2.  Escalation Process – what to do when there is an abnormality

Really escalation process is an extension of standards, but we’ve shown it as a stand alone component due to its importance and that it is very commonly overlooked.  World class 5S systems have very well defined escalation processes for what to do when there is an abnormality.  Abnormalities are going to occur.  Of course through continuous improvement these abnormalities should be tackled and improved, but in any on-going and growing environment, if you are going to continue to exist, things are going to change.  With change, comes some level of abnormality.  You need to plan for the abnormalities by having clear standards as to what to do when faced with one.  These processes may include installing signage that identifies the abnormality is known, who is taking action, when it will be resolved.  They may include notifying a specific person or high level leader of the situation.  It some cases, the process may call for the operation to stop until the abnormality is resolved.

3.  Visual Controls – make abnormalities stand out and be seen

Everyone is dependent on our computer systems these days out of necessity.  I’m not suggesting that we shouldn’t use them, but what I am suggesting is that there is still a need for good visual controls that highlight and make what is in the computer systems visible to employees and leaders.  The problem with most computer systems is that they only highlight problems if you look in the system.  Also, for those who may not have access to the system, they don’t see the concerns or may not fully understand the magnitude of the situation or know if it is getting better or worse.  This can drive a disconnect as to priorities, urgency, and actions required.  Use of visual controls are extremely important to maintain world class 5S so that any abnormalities are made very obvious to everyone.

Here’s an example that highlights the need for all 3 of these components.  Within a manufacturing cell, there is a need for a partially complete unit to move to another cell for testing.  Not all units require this interim test though.  The process is that when required the manufacturing cell moves the unit to the test cell for testing or to await testing.  Sometimes, the test cell gets backed up, so the manufacturing cell leaves the untested units within their manufacturing cell to wait for test capacity.  There isn’t space allocated for the storage of these units within the manufacturing cell so the units are placed anywhere they can be placed.  You can see how the 5S in these two areas can quickly become out of control.  Why?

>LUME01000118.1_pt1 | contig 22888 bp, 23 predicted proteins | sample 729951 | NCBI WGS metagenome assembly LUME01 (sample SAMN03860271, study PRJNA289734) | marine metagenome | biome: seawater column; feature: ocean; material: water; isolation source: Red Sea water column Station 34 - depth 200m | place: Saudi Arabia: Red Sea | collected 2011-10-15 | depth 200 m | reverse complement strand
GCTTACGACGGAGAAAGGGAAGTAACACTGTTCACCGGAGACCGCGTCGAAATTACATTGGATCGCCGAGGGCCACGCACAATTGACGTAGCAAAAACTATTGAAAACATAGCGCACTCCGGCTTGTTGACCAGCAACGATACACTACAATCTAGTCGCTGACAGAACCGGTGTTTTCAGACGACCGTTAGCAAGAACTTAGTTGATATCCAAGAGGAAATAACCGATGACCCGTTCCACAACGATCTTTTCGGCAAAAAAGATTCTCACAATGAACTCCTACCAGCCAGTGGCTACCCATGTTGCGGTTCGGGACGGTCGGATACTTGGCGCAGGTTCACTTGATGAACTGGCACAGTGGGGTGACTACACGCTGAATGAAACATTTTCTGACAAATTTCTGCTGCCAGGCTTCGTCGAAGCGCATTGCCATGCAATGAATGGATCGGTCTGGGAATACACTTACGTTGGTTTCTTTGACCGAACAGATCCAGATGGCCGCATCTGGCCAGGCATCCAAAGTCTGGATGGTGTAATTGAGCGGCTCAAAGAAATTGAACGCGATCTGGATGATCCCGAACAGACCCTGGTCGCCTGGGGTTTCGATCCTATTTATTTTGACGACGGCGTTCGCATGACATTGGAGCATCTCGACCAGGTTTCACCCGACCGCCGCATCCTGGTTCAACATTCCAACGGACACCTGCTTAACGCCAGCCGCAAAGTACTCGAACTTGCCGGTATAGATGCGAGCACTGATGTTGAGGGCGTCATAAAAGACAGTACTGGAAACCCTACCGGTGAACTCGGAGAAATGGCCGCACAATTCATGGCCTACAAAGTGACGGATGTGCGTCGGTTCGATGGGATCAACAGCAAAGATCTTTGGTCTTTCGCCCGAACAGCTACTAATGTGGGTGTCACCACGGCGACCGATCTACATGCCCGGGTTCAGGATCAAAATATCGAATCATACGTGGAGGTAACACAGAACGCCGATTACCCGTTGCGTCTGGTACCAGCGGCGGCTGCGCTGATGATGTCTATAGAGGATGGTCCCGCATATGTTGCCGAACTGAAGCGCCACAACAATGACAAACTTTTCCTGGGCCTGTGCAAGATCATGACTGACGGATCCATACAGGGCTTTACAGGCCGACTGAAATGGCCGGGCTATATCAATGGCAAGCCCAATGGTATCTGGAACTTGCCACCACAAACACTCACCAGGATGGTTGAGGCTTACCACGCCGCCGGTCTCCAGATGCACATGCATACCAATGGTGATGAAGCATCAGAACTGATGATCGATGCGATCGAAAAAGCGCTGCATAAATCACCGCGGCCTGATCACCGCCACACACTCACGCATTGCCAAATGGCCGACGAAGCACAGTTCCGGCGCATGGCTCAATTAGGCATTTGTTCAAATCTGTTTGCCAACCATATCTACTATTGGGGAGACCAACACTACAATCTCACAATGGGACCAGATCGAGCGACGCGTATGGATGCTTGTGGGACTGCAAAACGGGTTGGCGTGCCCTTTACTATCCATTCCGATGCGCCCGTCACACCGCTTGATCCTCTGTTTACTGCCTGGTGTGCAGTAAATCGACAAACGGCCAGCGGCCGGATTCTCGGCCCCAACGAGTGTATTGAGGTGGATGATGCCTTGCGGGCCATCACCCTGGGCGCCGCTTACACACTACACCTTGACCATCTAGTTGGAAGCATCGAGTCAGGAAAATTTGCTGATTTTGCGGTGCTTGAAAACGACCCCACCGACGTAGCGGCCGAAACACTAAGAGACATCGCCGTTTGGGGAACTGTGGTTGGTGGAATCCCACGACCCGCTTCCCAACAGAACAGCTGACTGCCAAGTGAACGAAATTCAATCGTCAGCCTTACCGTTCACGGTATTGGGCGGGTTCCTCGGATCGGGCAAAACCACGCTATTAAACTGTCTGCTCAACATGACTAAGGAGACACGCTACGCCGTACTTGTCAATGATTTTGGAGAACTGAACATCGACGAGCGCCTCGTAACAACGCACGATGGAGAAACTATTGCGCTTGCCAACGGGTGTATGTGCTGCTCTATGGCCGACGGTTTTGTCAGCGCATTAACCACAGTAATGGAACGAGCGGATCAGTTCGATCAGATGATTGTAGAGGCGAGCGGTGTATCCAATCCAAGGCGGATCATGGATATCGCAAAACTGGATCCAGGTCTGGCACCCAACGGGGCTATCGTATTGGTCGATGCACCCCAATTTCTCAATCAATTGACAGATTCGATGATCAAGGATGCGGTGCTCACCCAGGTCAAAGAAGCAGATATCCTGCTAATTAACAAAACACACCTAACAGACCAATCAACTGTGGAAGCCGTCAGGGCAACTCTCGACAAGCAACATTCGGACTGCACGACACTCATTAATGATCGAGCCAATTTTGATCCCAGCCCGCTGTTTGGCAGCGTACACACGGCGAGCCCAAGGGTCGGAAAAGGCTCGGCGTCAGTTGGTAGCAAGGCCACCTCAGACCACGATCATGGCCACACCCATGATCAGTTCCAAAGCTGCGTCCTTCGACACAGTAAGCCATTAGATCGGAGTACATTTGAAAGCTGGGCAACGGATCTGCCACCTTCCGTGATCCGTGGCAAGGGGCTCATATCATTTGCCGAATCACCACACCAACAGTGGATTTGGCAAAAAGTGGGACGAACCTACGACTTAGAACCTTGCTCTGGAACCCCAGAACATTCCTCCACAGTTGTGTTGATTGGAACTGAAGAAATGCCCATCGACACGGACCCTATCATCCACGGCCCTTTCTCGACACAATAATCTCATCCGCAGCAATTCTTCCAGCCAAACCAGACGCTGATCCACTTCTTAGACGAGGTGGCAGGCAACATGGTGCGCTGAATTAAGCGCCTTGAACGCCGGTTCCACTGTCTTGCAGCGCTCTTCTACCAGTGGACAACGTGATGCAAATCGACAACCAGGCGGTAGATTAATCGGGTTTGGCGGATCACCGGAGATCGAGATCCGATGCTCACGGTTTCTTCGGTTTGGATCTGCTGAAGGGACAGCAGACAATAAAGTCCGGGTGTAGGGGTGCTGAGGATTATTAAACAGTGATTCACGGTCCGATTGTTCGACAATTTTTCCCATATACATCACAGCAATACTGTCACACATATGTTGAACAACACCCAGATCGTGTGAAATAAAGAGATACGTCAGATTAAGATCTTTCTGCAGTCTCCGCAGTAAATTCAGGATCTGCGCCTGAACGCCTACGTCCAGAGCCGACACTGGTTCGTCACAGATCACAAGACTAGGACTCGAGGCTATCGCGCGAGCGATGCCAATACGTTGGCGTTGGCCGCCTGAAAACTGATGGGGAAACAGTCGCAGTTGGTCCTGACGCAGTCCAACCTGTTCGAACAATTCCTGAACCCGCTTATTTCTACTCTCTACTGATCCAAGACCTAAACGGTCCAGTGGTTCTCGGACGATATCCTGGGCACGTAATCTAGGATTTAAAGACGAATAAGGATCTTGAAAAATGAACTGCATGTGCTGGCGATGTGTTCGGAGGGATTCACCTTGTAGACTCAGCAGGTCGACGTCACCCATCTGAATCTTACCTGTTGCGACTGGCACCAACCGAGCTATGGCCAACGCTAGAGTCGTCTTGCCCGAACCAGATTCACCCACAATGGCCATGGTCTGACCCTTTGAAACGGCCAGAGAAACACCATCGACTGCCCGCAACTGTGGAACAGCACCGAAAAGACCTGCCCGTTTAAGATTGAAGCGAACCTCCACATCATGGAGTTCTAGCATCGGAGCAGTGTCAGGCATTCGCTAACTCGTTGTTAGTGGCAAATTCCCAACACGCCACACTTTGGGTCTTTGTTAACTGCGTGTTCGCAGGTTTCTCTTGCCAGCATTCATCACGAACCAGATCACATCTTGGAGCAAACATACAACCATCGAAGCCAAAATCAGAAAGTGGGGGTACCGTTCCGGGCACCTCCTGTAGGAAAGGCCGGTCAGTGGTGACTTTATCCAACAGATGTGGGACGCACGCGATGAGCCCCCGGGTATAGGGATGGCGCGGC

Not withstanding the inherent process flow issues, the 5S problem starts with the lack of standards.  Standards on how the test cell is scheduled, laid out, and configured to manage the expected work load.  Standards around min/max units waiting for test with designated locations and visual controls are missing.  There’s no escalation process for what the manufacturing cell should do when the test cell is full.  Who to contact, where to place the untested units, and nothing stopping the cell from producing units only to sit and wait for test, or for the test cell to increase capacity.  There is a lack of visual controls that clearly indicate there is a problem.  The situation would be visual in the production control system, but on the floor, the condition is not visual.  This could result in the test cell not having full awareness of the backlog, loss of FIFO by scattering the units anywhere would occur, the magnitude of the situation would be diffused by the units being squirreled away throughout the manufacturing and test cells, resulting in a missed opportunity for all involved to understand the magnitude and align on the needed priority to address.

Contact me: